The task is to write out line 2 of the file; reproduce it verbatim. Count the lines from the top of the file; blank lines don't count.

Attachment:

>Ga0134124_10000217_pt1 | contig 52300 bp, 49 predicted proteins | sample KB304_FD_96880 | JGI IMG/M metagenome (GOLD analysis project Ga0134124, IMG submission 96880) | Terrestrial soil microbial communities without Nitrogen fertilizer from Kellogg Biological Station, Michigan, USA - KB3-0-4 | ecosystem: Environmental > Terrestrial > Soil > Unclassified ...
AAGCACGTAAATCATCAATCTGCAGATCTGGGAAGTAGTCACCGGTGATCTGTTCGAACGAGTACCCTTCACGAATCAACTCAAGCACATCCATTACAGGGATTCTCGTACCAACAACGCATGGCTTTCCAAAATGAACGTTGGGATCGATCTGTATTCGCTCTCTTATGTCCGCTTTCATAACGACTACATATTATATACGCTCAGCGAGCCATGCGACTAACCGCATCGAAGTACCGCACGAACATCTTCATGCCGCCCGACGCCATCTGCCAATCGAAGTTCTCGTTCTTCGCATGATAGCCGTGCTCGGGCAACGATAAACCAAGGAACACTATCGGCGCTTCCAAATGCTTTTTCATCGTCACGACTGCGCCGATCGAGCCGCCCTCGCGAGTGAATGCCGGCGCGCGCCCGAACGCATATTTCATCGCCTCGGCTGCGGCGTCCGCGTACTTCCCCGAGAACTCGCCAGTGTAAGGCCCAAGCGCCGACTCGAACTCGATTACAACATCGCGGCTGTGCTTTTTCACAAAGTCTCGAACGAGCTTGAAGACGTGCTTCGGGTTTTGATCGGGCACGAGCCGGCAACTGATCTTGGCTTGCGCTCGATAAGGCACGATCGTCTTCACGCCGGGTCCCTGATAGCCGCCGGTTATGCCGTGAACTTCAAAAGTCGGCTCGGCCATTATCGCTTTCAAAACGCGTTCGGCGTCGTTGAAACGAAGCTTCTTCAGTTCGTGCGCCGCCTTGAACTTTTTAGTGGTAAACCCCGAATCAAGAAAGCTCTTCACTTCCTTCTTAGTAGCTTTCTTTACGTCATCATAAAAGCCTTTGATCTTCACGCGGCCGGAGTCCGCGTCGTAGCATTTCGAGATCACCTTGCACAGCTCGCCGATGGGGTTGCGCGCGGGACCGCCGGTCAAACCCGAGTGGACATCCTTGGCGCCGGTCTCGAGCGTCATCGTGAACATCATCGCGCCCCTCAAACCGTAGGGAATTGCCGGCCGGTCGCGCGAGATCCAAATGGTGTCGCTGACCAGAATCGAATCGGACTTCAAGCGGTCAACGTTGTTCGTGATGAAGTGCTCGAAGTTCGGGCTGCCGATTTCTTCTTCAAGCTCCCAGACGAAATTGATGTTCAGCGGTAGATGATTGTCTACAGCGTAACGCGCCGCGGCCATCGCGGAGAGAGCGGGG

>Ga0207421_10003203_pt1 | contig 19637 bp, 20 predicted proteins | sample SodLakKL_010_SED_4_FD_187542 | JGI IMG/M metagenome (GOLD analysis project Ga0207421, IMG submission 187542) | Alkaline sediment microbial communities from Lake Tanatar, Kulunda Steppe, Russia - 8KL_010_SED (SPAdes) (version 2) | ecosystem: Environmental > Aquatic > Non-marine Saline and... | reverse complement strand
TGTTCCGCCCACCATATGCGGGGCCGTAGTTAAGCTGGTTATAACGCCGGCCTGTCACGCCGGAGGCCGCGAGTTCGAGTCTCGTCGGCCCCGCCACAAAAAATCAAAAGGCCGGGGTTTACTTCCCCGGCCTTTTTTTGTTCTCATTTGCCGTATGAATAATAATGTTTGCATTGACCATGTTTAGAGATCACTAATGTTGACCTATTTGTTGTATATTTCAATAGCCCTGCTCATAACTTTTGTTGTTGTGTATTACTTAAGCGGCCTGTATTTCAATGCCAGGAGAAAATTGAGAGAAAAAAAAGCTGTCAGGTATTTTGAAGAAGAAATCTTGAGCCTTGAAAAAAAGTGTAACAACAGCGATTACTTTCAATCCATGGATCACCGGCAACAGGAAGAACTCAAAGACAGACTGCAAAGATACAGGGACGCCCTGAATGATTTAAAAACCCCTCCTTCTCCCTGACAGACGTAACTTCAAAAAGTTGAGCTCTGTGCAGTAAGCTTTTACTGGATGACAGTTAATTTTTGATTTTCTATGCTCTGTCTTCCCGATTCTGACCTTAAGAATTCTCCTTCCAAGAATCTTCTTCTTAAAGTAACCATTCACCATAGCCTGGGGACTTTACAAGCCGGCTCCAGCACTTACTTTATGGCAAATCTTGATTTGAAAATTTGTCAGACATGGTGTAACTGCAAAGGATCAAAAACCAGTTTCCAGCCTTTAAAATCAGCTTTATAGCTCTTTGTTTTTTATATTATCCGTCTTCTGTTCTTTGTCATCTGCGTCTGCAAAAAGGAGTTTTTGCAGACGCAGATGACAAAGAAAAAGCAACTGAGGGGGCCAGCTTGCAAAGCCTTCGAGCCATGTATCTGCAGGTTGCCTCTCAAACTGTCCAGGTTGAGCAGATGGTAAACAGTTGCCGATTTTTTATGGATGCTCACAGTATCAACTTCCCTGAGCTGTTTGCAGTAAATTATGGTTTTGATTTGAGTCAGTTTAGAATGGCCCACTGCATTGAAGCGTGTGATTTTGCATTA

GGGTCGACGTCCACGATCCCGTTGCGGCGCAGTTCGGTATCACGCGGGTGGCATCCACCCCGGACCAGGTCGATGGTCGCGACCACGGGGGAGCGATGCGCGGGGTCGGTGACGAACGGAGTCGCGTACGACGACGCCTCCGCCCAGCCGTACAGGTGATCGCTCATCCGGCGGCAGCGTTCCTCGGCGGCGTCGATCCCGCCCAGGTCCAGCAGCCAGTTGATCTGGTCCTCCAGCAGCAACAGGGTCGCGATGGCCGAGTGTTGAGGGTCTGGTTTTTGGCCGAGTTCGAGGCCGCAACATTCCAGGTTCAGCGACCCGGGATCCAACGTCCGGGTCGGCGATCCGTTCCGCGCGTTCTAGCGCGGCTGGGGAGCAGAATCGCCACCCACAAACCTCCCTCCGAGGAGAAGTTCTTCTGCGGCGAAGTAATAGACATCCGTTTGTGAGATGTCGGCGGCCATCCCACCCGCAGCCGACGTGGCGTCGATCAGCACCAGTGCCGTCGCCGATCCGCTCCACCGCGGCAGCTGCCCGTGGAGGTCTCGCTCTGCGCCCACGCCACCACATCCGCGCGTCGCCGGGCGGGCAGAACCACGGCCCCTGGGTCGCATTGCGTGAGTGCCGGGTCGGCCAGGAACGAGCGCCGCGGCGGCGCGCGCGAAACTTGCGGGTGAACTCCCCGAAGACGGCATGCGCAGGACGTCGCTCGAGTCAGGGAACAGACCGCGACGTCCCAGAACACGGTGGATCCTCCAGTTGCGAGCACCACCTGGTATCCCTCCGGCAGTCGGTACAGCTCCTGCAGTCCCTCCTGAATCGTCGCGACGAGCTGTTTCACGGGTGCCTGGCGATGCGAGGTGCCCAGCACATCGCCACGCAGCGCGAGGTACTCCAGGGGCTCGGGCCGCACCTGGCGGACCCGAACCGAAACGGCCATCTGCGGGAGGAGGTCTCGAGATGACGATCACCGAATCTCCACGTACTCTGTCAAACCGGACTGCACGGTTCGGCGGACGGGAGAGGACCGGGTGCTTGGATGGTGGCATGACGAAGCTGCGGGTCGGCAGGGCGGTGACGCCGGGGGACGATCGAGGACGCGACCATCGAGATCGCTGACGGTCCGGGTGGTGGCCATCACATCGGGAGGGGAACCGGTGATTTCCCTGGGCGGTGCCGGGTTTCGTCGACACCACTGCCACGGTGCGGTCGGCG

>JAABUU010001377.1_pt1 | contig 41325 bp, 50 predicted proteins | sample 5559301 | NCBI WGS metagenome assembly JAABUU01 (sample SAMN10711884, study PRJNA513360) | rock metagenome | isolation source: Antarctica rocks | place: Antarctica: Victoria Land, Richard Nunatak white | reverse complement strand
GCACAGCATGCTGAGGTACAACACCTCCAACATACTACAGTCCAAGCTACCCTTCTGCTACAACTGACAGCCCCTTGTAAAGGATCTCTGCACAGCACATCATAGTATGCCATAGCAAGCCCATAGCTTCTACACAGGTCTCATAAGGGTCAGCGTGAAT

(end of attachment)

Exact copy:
AAGCACGTAAATCATCAATCTGCAGATCTGGGAAGTAGTCACCGGTGATCTGTTCGAACGAGTACCCTTCACGAATCAACTCAAGCACATCCATTACAGGGATTCTCGTACCAACAACGCATGGCTTTCCAAAATGAACGTTGGGATCGATCTGTATTCGCTCTCTTATGTCCGCTTTCATAACGACTACATATTATATACGCTCAGCGAGCCATGCGACTAACCGCATCGAAGTACCGCACGAACATCTTCATGCCGCCCGACGCCATCTGCCAATCGAAGTTCTCGTTCTTCGCATGATAGCCGTGCTCGGGCAACGATAAACCAAGGAACACTATCGGCGCTTCCAAATGCTTTTTCATCGTCACGACTGCGCCGATCGAGCCGCCCTCGCGAGTGAATGCCGGCGCGCGCCCGAACGCATATTTCATCGCCTCGGCTGCGGCGTCCGCGTACTTCCCCGAGAACTCGCCAGTGTAAGGCCCAAGCGCCGACTCGAACTCGATTACAACATCGCGGCTGTGCTTTTTCACAAAGTCTCGAACGAGCTTGAAGACGTGCTTCGGGTTTTGATCGGGCACGAGCCGGCAACTGATCTTGGCTTGCGCTCGATAAGGCACGATCGTCTTCACGCCGGGTCCCTGATAGCCGCCGGTTATGCCGTGAACTTCAAAAGTCGGCTCGGCCATTATCGCTTTCAAAACGCGTTCGGCGTCGTTGAAACGAAGCTTCTTCAGTTCGTGCGCCGCCTTGAACTTTTTAGTGGTAAACCCCGAATCAAGAAAGCTCTTCACTTCCTTCTTAGTAGCTTTCTTTACGTCATCATAAAAGCCTTTGATCTTCACGCGGCCGGAGTCCGCGTCGTAGCATTTCGAGATCACCTTGCACAGCTCGCCGATGGGGTTGCGCGCGGGACCGCCGGTCAAACCCGAGTGGACATCCTTGGCGCCGGTCTCGAGCGTCATCGTGAACATCATCGCGCCCCTCAAACCGTAGGGAATTGCCGGCCGGTCGCGCGAGATCCAAATGGTGTCGCTGACCAGAATCGAATCGGACTTCAAGCGGTCAACGTTGTTCGTGATGAAGTGCTCGAAGTTCGGGCTGCCGATTTCTTCTTCAAGCTCCCAGACGAAATTGATGTTCAGCGGTAGATGATTGTCTACAGCGTAACGCGCCGCGGCCATCGCGGAGAGAGCGGGG